At some point in the run-up to Irene we thought the hurricane might make landfall here in the small hours of the morning, and I was quite worried about what might happen — while we were sleeping — to the huge, old tulip tree in our side yard. In 2007, our favorite tree was estimated as 104 feet tall and as having a spread of about 70 feet. At the time, we also learned it was already in decline, or “overmature.”
I thought about moving the computers and printer and even the wall of books that could have been in jeopardy if one of the tulip’s heavy branches fell on the house. When we learned the worst of Irene wasn’t due till after daylight Sunday, I relaxed. The tree might not weather the storm, but at least I wouldn’t be crushed in my bed.
I wish I knew how old the tulip, Liriodendron tulipfera, is. It’s very old, but not as old, apparently, as a tulip in Queens that is said to have stood for 350 to 450 years. I can’t venture a guess, but the Queens one is apparently only 30 feet taller than ours.
And our tulip has stood fast through many a hurricane.
Trees as old as these must be horticulturally adapted to weather storms. The Queens tulip goes back to the 17th century, for goodness’ sake, and, although I’m not the best Web researcher, Atlantic tropical cyclones are estimated to have claimed as many as a half-million human lives between Columbus’s arrival in the New World and 1994 (and no one was counting Spaniards at sea, slaves, and Native Americans in those earlier centuries).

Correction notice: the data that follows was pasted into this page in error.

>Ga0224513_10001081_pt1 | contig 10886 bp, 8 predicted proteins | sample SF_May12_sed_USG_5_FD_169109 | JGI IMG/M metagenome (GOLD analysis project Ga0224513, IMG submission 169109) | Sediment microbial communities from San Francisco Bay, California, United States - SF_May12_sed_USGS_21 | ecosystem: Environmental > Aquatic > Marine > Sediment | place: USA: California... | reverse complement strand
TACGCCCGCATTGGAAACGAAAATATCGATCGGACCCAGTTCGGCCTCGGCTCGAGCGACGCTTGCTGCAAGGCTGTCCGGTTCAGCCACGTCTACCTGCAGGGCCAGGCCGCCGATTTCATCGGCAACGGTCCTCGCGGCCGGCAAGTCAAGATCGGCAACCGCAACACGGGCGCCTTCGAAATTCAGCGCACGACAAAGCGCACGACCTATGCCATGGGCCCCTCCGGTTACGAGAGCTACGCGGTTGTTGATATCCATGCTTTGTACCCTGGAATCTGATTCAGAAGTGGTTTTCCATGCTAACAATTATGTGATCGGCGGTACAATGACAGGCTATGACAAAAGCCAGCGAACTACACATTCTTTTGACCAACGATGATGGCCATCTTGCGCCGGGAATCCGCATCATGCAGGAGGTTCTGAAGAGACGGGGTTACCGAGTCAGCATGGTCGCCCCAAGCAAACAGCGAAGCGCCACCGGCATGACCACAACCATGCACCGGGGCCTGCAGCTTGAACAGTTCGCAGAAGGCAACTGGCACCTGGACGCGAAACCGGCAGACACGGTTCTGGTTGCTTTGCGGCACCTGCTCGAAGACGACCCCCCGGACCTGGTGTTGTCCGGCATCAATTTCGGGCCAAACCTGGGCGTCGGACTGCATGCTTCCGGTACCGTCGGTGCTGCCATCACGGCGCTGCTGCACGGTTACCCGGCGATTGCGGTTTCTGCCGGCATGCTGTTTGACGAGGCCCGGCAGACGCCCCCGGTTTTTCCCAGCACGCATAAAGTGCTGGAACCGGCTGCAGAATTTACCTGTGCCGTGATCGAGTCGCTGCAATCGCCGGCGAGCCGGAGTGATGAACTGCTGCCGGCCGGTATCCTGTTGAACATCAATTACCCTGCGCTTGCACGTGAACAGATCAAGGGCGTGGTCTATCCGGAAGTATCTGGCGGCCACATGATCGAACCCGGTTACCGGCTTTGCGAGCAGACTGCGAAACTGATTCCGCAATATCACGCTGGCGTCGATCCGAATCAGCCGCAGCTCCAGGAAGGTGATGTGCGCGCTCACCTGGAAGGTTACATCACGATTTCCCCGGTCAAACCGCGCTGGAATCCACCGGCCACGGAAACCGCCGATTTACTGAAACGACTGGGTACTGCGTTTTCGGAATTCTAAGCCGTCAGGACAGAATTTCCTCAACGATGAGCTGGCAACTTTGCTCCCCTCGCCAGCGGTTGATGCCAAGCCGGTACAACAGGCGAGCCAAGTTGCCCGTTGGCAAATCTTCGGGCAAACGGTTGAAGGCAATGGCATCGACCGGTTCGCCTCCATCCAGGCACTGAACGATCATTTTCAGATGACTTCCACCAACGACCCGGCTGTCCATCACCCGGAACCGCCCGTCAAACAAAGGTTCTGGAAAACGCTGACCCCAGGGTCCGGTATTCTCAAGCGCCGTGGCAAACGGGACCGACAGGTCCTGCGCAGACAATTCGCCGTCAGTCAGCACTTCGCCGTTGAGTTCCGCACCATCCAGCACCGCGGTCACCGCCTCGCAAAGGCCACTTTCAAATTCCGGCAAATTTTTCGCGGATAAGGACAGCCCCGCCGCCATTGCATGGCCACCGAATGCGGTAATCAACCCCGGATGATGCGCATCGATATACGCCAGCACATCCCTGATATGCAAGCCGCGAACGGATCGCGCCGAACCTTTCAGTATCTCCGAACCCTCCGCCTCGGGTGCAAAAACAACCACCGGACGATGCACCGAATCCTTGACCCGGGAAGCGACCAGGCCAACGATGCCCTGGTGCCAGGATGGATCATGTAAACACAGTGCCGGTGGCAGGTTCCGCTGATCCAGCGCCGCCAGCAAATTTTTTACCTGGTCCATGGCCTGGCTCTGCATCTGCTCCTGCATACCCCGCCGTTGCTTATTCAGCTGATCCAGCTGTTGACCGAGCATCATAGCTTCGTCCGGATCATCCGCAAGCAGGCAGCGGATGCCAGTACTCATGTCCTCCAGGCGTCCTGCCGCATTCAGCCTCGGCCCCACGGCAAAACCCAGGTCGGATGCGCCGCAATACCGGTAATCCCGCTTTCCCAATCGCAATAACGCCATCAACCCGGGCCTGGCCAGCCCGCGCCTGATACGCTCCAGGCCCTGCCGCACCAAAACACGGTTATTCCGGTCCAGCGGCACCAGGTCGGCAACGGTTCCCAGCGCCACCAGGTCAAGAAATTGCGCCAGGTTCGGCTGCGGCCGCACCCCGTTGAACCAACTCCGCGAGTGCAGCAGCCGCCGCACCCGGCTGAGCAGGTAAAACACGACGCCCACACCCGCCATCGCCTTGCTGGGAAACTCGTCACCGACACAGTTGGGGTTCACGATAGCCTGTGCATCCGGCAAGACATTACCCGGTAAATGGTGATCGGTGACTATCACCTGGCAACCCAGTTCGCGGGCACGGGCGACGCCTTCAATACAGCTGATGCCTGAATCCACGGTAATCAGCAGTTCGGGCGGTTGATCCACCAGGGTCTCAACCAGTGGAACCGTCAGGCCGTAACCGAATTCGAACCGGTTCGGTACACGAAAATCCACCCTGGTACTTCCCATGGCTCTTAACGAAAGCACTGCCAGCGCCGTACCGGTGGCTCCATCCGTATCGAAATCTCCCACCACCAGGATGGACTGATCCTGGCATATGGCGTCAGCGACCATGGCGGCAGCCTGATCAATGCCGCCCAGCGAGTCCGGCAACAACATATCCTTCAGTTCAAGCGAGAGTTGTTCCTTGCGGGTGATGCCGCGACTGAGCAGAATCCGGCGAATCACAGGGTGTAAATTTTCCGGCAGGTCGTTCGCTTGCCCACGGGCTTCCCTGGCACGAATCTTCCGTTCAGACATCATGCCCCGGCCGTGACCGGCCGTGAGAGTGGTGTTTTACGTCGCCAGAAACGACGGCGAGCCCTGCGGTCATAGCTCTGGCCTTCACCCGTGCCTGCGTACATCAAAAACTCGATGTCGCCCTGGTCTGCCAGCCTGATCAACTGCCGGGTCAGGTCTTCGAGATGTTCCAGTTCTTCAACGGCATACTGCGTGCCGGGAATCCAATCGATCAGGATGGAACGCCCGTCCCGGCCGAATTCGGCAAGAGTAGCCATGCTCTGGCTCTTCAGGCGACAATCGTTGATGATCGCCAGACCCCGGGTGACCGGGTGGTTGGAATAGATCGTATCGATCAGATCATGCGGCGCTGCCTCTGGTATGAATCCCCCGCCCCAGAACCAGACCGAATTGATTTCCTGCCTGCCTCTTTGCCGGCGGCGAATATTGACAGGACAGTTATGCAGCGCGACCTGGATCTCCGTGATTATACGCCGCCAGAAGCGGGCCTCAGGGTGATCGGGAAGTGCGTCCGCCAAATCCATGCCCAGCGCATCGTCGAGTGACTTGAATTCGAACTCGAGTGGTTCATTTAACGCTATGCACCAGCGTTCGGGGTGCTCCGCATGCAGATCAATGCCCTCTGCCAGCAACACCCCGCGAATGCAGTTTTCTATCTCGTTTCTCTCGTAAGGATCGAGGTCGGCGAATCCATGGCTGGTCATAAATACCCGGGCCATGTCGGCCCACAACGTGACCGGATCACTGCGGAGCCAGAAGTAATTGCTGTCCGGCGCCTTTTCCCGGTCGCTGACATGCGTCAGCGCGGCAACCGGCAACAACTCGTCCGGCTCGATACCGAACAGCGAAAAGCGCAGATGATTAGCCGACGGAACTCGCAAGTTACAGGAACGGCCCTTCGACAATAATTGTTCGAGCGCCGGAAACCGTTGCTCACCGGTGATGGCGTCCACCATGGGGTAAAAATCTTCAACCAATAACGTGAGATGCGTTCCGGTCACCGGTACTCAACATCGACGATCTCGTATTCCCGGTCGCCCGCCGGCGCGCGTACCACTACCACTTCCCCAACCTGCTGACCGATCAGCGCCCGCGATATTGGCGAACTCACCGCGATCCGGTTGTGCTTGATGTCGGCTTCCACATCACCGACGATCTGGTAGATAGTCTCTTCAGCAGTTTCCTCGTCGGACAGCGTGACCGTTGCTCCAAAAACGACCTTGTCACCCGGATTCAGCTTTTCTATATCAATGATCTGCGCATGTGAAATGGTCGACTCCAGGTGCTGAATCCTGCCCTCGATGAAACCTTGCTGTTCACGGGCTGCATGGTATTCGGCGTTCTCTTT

At any rate, our tulip stood its ground admirably during Irene. The same cannot be said for a nearby locust that swayed sideways for hours, then came down, or another tree that fell off its apparently rotted roots at about 6 a.m. Sunday, before the winds had even reached maximum speed. That one crashed down all across the patio, barely missing the roof over my bedroom and the sun porch windows.
Because our tulip tree shares the property line with the East Hampton Library, it is a quasi-public behemoth, worth taking a look at. Four years ago, it was estimated to have a diameter at breast height of between 74 and 80 inches, although the expert who studied it noted the tool he used to measure diameter “doesn’t account for such a big tree.”
Dennis Fabiszak, the library director, and I took a walk around the tulip on Tuesday with the library’s own tree man, who said it needed some pruning and cabling, in addition to repair of the small breaks wrought by the storm. The tree is worthy of tender loving care, to be sure.
The library had been looking after another oldie, a multi-stemmed white mulberry just a few yards from the tulip, which also had been studied by the visiting expert in 2007. Like the tulip, it was big for its species, with a height of 40 feet, a spread of 50 feet, and a diameter at breast height of 30 inches. Unlike the tulip, much of it was decayed, and Irene managed to take down one of its powerful limbs. By Tuesday afternoon, the downed branch had been cut into chunks.
Mulberries are not considered valuable landscape trees, although the library’s mulberry was a beauty. On the other hand, tulip trees, which are also known as tulip poplars, are coveted. Their yellow flowers are large and pretty, resembling tulips, at least a little. They self-seed, and, as a matter of fact, I know of a seedling about 12 inches high that looks promising. If you would like to nurture it, let me know.